You’ve got many subjects who seem like they were quite excited to be on camera, even if it’s Sir Jack-A-Lot, who wants to remain anonymous behind a knight’s helmet. Were you actually inviting as much activity on their part to tell the story or were they bringing that on their own?
It is interesting. Some of this is a function of the casting process. With “Fire in Paradise,” the interviews were some of the most emotionally charged I’ve ever conducted. The stories that people were recounting were so tragic and intense, but they lived through it and that is why they were good at telling their story. In this project the folks we spoke to were part of living and breathing this, they were impassioned. When we started the project, we must have interviewed 18 people knowing that we’d narrow it down, but what we found was this is the story of a community and it had an ensemble nature, so we wanted to talk to many people and tell the story with a handful of voices who were able to come at this with slight varying points of view to give us the most interesting picture. You talk to 18 people and a few of them can really fucking tell a good story, so those were the people that we settled on and naturally, they find their place in the film. It wasn’t that we were asking them to do things. We were just asking them about what they had experienced and they were just great at taking us through it.
Another connection with “Fire in Paradise” is how you’re diving into a project that has competition with a number of other films battling for the participation of key subjects and a unique angle for the story. Your films rise to the top, but has it been difficult to navigate that kind of situation?
With “Fire in Paradise,” I had a personal connection to Paradise and the timing of things just worked out, so Zach and I just hopped on the story and started working on it. We were there early on, and then when other projects started swirling, we were already in it and at that point it was like, “well, we are just going to go for it because we’ve created these relationships and we are really passionate about this story.” With this one though, we knew there were going to be three, four, five, six projects and we had to think that through, because as storytellers, you always want to have a unique story, so it does change the perception a little bit when you think about like, “Wow, is there going to be competition here for our actual characters, if you are the subjects in the film?” We felt that the story was broad enough that we could find unique subjects who would be unique to our film and it gave us a little bit of confidence, that we could try to make something that hopefully is unique in the space, but I’m still a big fan of various people telling a story. I think it is important in our cultural narrative space that we are getting different points of view on the same event. To me that is exciting. It is interesting, and [at times] a little uncomfortable, but that usually breeds interesting work.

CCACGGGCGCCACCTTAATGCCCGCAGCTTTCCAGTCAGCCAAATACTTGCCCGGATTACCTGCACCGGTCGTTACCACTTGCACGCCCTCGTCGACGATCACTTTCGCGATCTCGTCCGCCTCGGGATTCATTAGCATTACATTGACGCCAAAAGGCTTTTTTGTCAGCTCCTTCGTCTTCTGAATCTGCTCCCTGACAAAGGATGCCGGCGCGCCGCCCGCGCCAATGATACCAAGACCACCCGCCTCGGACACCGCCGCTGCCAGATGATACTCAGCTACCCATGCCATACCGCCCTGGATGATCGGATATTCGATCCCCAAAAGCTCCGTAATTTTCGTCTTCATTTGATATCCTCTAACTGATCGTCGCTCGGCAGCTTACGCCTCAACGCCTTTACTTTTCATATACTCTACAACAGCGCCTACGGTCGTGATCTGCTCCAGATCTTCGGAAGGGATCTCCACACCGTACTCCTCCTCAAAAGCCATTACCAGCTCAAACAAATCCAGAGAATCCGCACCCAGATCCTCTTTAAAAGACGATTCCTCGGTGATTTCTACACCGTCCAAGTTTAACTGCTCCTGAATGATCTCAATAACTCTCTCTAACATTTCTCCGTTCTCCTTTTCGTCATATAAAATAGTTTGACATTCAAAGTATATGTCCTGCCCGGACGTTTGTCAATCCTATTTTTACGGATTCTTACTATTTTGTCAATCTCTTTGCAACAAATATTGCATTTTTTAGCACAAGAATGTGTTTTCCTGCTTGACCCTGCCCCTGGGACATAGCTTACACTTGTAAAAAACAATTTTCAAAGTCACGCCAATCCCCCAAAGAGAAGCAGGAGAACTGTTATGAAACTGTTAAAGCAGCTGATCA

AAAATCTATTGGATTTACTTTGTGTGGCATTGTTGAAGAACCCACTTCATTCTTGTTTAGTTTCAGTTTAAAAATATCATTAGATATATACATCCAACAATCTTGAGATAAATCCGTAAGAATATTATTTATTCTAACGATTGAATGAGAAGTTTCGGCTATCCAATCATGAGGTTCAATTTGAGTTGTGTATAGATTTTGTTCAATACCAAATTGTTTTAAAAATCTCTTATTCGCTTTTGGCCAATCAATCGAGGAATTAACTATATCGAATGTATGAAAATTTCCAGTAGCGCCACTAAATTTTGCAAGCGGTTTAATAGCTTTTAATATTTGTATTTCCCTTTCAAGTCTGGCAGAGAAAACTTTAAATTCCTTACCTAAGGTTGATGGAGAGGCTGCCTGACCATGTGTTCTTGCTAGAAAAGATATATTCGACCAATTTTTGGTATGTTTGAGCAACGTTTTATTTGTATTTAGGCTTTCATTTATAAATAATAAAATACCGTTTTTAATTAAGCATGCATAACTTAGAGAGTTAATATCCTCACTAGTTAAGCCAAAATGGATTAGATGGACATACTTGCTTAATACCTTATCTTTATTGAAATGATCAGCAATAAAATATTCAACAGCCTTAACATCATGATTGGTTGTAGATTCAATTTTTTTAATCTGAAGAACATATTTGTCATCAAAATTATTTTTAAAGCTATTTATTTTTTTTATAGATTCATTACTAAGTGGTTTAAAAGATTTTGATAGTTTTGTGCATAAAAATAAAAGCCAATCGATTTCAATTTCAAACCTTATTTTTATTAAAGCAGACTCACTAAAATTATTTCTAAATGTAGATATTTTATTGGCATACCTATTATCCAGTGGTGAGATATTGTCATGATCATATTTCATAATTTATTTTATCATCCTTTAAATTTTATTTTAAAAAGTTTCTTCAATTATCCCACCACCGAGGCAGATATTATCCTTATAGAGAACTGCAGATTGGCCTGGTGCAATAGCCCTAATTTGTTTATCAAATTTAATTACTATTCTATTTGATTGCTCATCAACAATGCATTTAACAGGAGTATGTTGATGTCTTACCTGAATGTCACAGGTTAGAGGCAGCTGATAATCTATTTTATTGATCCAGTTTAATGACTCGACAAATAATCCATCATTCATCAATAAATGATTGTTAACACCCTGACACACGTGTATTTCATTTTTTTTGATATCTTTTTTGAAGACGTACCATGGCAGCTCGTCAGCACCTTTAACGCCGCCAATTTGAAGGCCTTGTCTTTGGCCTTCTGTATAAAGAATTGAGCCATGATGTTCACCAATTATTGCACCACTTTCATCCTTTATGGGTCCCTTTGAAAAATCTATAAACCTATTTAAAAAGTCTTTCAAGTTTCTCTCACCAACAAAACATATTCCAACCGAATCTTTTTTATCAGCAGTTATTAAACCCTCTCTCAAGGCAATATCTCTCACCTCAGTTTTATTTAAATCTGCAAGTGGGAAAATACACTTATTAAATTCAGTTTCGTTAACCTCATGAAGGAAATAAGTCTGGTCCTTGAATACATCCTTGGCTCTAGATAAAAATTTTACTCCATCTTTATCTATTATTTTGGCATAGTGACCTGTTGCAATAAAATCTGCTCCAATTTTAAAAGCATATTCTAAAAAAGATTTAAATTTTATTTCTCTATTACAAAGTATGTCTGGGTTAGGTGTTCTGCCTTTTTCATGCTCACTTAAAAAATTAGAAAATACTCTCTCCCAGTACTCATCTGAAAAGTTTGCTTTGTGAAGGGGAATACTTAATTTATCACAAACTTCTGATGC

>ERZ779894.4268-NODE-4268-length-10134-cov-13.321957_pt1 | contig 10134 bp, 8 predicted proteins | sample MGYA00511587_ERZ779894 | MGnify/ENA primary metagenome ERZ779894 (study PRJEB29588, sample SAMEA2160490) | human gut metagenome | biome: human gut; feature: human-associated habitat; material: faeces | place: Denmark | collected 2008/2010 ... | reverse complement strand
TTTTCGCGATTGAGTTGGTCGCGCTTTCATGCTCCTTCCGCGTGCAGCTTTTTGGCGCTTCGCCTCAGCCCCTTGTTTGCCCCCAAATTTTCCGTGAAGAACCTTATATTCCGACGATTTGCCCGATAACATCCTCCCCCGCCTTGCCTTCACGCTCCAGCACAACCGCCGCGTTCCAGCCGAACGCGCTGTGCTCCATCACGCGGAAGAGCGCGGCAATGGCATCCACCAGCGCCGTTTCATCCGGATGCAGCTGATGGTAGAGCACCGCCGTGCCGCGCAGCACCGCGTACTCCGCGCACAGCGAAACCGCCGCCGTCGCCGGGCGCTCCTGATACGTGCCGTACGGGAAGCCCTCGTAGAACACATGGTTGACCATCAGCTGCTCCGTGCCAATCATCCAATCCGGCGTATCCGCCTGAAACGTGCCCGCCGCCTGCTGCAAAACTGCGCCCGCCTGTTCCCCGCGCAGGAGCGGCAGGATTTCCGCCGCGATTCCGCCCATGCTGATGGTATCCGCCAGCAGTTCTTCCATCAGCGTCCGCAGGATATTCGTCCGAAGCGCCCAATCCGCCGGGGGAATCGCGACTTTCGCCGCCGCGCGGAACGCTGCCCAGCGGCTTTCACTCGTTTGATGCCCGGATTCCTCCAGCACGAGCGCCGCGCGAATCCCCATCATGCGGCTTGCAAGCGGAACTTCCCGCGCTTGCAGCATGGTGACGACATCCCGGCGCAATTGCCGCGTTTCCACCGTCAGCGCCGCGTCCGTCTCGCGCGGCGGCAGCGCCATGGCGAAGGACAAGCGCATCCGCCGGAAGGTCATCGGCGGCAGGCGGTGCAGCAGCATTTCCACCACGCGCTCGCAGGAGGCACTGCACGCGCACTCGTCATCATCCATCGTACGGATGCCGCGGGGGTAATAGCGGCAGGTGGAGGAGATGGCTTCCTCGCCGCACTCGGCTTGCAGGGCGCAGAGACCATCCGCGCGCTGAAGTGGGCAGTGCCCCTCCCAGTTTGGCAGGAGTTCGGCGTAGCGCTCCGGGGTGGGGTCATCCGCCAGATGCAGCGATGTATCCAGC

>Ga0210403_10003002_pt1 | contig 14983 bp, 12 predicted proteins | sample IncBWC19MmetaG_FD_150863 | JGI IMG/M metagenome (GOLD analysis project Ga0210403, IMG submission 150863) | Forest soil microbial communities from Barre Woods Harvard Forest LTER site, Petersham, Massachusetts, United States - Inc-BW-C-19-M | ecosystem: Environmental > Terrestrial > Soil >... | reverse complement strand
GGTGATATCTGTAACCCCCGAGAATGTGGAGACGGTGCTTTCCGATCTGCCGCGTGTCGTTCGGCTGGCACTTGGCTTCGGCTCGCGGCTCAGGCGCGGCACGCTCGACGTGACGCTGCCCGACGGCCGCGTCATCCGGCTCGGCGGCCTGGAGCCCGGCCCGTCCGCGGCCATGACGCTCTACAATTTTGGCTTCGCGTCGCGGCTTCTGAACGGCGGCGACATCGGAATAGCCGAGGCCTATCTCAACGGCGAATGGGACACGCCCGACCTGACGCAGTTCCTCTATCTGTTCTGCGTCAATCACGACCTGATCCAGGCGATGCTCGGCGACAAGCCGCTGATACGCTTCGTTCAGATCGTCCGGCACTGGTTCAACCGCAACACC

Did this take any directions that you could get excited about and may not have anticipated?
At the end of the day, this is a collage film and it draws on all sorts of different primary source material and finding those elements, whether it is traditional news archive or discovering just the most random meme on the internet, or in some cases, we even created our own memes – it was like finding ways to almost be an active voice in the language of the internet. That part was pretty fun and I need to definitely pay credit to our tremendous editor Carter Gunn who really helped push the boundaries on some of those, and really pushed our thinking a little bit about how we could visualize this.
The other big surprise was using visual metaphor, similar to memes. For example, the ‘90s rave backdrop that plays behind WallStreetBets just felt appropriate for some reason. You are going into this space [on the WallStreetBets subreddit] and it has this weird underground feel, like a 90s rave party for some reason, whether or not the community agrees. I’m sure we’ll get some blow back, but we just thought it was funny and we thought folks would appreciate it. Or in the case of the skydiving scene where these guys are free falling, just like their accounts – they all started losing money when Robinhood shut down,so now everybody is just jumping. Using [all] that material in an interesting way was fun and we discovered that in the process of editing.
And you’re bringing the film to SXSW where I can recall standing in line for “T-Rex” years ago, knowing you were on the verge of a breakthrough. What’s it like to be back?
What was funny last night, [Zackary and I] jumped on some scooters last night and we were cruising down Congress and Zack was like, “My strongest memory of coming here with T-Rex is that next door Russell Brand was having his big film,” and the real buzz was over there and not with our film, so it was a little bittersweet for a moment. That said, we are excited to come back into a public forum with film. Last night I talked to a dozen people, more than I’ve spoken to in a social setting in two years and we are talking about movies and ideas and life. For that, it is special. We are excited to be back and we are excited to just share the movie with a live, public audience, and it is special that this event can even happen.
“Diamond Hands: The Legend of WallStreetBets” will screen at SXSW on March 13th at 7 pm at the SXSW Film Theater at the Austin Convention Center, March 15th at 2:45 pm at the Alamo Lamar A, and March 17th at 11:15 am at Alamo Lamar B. It will also be available virtually to SXSW Online badgeholders from March 14th through 16th.